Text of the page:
(-ir) colocalized with that of vesicular GABA transporter
(VGAT), suggesting that activation of presynaptic Y5rs trig-
gers the sustained enhancement of spontaneous GABA release.
Our findings reveal a novel function for Y5rs at the presynaptic
terminals of inhibitory neurons, namely the induction of a
long-lasting increase in GABA release. These receptors may
therefore contribute to the suppression of neuronal network
Address for reprint requests and other correspondence: S. J. Liu, Dept. of
Cell Biology and Anatomy, LSU Health Sciences Center, 1901 Perdido St.,
New Orleans, LA 70112 (e-mail: email@example.com).
J Neurophysiol 107: 1655–1665, 2012.
First published December 21, 2011; doi:10.1152/jn.00755.2011.
16550022-3077/12 Copyright © 2012 the American Physiological Societywww.jn.org
Animals. We used postnatal day 5 (P5)-to-P7 (for cell culture) and
P21-to-P24 (for slice electrophysiology) C57BL/6J mice (The Jack-
son Laboratory) bred and housed in our facility on a 12:12-h light-
dark cycle. All experimental procedures were approved by the Animal
Care and Use Committee of Louisiana State University Health Sci-
ences Center and of the Pennsylvania State University.
Cerebellar slice preparation and electrophysiology. Cerebellar slices
were prepared from 3-wk-old mice as previously described (Liu and
Cull-Candy 2000). Briefly, mice were decapitated, and the cerebellum
was quickly isolated before slicing. Sagittal slices (300 ?m) were cut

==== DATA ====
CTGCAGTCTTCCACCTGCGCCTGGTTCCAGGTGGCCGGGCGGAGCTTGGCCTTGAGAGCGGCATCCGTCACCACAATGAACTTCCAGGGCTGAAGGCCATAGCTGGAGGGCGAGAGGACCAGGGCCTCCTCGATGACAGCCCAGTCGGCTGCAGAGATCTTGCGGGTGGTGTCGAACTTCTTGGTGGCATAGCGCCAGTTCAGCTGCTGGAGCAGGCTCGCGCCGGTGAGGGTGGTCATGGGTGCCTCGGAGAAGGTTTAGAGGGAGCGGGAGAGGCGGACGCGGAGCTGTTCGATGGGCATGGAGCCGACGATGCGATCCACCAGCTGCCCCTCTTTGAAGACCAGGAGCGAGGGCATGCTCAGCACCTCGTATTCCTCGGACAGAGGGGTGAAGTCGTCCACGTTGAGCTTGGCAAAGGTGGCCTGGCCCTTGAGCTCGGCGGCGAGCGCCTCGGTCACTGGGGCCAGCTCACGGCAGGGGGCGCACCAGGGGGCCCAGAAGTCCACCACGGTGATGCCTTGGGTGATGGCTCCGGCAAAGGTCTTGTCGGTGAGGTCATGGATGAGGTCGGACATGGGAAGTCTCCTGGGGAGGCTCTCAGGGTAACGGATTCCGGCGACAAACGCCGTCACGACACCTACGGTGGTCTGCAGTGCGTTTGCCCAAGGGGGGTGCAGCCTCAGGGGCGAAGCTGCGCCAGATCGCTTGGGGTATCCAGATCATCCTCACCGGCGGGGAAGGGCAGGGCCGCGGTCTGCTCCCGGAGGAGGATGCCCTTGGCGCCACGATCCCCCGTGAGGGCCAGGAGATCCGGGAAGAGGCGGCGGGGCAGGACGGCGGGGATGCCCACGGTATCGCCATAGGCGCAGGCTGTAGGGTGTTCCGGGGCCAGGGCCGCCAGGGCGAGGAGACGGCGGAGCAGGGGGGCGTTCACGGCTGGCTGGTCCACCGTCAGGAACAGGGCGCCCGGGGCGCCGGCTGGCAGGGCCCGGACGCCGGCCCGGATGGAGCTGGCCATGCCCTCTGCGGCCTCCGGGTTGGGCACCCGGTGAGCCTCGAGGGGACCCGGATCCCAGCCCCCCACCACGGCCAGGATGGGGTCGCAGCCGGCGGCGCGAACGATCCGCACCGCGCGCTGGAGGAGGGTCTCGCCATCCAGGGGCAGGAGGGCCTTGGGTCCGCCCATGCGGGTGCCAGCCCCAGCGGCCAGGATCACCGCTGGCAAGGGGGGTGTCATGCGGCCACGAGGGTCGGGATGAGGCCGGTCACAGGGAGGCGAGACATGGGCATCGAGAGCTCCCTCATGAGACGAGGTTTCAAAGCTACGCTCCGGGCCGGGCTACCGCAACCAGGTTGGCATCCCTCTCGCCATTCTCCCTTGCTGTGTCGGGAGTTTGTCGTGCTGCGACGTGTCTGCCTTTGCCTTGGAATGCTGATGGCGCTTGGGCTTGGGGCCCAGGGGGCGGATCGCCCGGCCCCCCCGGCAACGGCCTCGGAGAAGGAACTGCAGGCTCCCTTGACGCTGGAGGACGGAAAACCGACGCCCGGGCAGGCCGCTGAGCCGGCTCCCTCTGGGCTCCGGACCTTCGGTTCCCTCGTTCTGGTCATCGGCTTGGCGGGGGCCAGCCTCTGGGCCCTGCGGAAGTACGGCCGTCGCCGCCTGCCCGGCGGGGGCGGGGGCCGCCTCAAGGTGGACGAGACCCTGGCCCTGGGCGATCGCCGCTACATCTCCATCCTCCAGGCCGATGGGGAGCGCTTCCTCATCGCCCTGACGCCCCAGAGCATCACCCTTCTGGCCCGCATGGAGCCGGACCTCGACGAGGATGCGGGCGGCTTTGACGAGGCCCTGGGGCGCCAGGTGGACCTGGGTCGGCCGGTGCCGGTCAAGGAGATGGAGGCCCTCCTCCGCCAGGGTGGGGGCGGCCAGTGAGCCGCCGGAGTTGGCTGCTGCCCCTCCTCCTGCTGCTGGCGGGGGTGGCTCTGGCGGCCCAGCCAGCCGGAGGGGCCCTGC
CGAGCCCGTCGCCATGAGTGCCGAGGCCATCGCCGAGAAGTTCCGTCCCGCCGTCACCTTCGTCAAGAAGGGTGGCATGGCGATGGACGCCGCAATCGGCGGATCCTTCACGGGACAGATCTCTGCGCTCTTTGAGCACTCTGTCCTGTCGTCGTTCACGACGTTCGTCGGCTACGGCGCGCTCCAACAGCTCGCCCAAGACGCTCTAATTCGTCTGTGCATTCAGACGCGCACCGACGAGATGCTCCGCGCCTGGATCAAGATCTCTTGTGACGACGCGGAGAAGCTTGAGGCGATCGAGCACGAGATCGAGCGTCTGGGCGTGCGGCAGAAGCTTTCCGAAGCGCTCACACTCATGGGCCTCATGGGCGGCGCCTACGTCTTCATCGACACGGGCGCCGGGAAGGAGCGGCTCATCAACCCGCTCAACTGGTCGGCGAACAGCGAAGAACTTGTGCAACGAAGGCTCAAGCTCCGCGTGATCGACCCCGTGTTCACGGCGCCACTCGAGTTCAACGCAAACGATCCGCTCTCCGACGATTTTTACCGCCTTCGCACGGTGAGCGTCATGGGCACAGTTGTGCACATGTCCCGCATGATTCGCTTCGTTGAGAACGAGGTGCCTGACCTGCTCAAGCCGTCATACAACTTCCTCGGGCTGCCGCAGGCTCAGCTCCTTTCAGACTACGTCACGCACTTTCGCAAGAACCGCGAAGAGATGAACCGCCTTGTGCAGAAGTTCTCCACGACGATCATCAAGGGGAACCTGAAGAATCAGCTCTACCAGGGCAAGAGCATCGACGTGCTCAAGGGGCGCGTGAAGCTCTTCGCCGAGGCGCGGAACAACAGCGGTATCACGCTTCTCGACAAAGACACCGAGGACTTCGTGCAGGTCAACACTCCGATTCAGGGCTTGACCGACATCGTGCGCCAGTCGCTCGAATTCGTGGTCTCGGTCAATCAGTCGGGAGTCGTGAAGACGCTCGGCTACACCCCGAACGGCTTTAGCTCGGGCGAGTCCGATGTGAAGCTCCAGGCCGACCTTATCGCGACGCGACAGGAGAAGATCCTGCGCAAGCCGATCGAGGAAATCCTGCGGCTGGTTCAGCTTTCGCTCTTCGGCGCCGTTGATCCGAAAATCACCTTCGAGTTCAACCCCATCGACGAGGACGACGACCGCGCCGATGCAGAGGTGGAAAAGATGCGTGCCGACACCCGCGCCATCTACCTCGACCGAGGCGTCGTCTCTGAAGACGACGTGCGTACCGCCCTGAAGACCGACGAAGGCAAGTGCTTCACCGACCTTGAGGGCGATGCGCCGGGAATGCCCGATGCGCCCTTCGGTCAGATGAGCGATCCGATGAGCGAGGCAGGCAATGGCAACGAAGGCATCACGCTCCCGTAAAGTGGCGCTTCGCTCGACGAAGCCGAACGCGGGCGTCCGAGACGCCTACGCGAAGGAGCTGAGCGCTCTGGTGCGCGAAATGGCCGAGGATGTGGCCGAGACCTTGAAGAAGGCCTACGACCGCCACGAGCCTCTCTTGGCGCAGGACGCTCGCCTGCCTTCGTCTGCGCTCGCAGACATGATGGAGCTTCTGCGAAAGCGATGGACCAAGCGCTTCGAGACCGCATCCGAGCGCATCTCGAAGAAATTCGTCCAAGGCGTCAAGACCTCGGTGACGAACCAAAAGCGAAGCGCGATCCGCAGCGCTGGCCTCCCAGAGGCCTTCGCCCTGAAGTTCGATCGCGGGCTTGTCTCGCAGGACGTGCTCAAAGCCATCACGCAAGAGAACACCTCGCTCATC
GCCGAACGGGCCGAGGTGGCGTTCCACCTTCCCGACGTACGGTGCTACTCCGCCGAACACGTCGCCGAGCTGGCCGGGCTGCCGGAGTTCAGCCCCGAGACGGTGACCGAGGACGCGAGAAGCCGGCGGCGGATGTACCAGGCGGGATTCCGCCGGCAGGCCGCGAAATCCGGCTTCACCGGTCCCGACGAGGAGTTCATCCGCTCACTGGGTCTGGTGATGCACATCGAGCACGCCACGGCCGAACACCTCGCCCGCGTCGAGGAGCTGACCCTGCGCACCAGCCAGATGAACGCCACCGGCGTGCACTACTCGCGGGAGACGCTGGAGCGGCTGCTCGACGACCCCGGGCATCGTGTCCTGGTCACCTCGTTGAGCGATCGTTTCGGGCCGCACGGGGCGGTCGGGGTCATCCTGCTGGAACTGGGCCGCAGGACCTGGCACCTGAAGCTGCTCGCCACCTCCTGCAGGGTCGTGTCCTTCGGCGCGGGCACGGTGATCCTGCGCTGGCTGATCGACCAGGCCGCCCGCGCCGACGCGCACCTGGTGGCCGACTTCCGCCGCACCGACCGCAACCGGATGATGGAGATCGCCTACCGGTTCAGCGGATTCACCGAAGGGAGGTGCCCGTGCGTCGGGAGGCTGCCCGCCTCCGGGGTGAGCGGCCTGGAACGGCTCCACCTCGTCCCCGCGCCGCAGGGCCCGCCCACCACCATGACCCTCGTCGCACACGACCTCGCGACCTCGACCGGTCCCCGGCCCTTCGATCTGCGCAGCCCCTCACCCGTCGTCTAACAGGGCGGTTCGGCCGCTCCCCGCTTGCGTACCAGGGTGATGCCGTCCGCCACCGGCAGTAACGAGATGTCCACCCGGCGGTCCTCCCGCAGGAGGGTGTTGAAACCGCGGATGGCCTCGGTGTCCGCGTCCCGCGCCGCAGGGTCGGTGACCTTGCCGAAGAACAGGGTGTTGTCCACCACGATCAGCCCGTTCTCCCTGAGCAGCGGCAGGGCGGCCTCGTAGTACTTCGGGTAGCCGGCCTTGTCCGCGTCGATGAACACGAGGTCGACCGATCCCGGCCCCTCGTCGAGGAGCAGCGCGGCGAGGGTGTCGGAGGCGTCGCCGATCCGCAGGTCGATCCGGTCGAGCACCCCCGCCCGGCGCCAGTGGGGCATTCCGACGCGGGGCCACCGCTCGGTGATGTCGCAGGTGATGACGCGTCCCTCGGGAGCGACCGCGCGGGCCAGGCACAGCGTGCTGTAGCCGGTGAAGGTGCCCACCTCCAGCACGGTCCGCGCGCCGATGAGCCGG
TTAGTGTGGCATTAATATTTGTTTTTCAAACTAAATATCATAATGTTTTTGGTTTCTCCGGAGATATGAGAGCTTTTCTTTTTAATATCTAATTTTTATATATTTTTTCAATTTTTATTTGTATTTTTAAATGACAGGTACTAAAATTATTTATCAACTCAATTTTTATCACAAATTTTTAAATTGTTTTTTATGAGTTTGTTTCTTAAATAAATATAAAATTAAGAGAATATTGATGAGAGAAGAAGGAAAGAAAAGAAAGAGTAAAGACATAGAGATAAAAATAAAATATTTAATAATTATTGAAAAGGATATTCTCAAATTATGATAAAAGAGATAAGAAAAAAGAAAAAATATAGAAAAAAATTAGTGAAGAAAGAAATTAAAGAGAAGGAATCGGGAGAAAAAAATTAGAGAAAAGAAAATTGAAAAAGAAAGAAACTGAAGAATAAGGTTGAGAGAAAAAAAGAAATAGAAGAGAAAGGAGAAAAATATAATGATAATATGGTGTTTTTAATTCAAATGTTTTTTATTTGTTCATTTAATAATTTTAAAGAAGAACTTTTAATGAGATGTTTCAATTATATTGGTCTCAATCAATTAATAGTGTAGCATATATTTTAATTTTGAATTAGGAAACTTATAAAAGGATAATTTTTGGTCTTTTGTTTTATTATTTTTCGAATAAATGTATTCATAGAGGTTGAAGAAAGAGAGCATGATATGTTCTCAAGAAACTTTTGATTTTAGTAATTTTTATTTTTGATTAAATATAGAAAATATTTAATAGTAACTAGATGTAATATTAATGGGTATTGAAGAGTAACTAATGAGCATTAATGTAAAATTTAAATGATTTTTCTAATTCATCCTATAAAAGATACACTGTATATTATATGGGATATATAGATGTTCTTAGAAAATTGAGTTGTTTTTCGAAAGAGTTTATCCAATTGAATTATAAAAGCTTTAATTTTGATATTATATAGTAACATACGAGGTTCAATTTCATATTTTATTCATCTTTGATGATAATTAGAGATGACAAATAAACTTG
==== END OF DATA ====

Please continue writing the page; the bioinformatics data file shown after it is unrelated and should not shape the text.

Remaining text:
from the vermis of the cerebellum using a microslicer (Leica VT1200)
in ice-cold artificial cerebrospinal fluid (ACSF) that contained 7 mM
MgCl2and 1 mM CaCl2. Slices were then maintained in ACSF (in
mM: 125 NaCl, 2.5 KCl, 26 NaHCO3, 1.25 NaH2PO4, 1 MgCl2, 2
CaCl2, and 25 glucose, pH 7.4) saturated with 95% O2-5% CO2at
room temperature for 30 min before recording.
Whole cell patch-clamp recordings were made at near physiolog-
ical temperature (33–36°C) in O2-CO2-bubbled ACSF. Stellate cells
in the molecular layer of lobules V and VI were identified by their
location in the outer two-thirds of the molecular layer and by the
presence of spontaneous action potentials in a cell-attached mode.
Synaptic currents were recorded when stellate cells were voltage-
clamped at ?60 mV (MultiClamp 700A; Axon Instruments) using
borosilicate electrodes (6–8 M?) filled with a cesium-based internal
solution (in mM: 130 CsCl, 2 NaCl, 1 CaCl2, 4 MgATP, 10 Cs-
EGTA, 1 QX-314, 5 tetraethylammonium, and 10 HEPES, pH 7.25).
Miniature inhibitory postsynaptic currents (mIPSCs) were recorded in
the presence of 5 ?M 2,3-dihydro-6-nitro-7-sulfamoyl-benzo(f)qui-
noxaline (NBQX) and 0.5 ?M TTX in the extracellular solution.
IPSCs were filtered at 6 kHz and digitized at 20 kHz. Series resistance
was monitored throughout all the experiments. If series resistance
changed ?20%, recordings were terminated. Data analysis was per-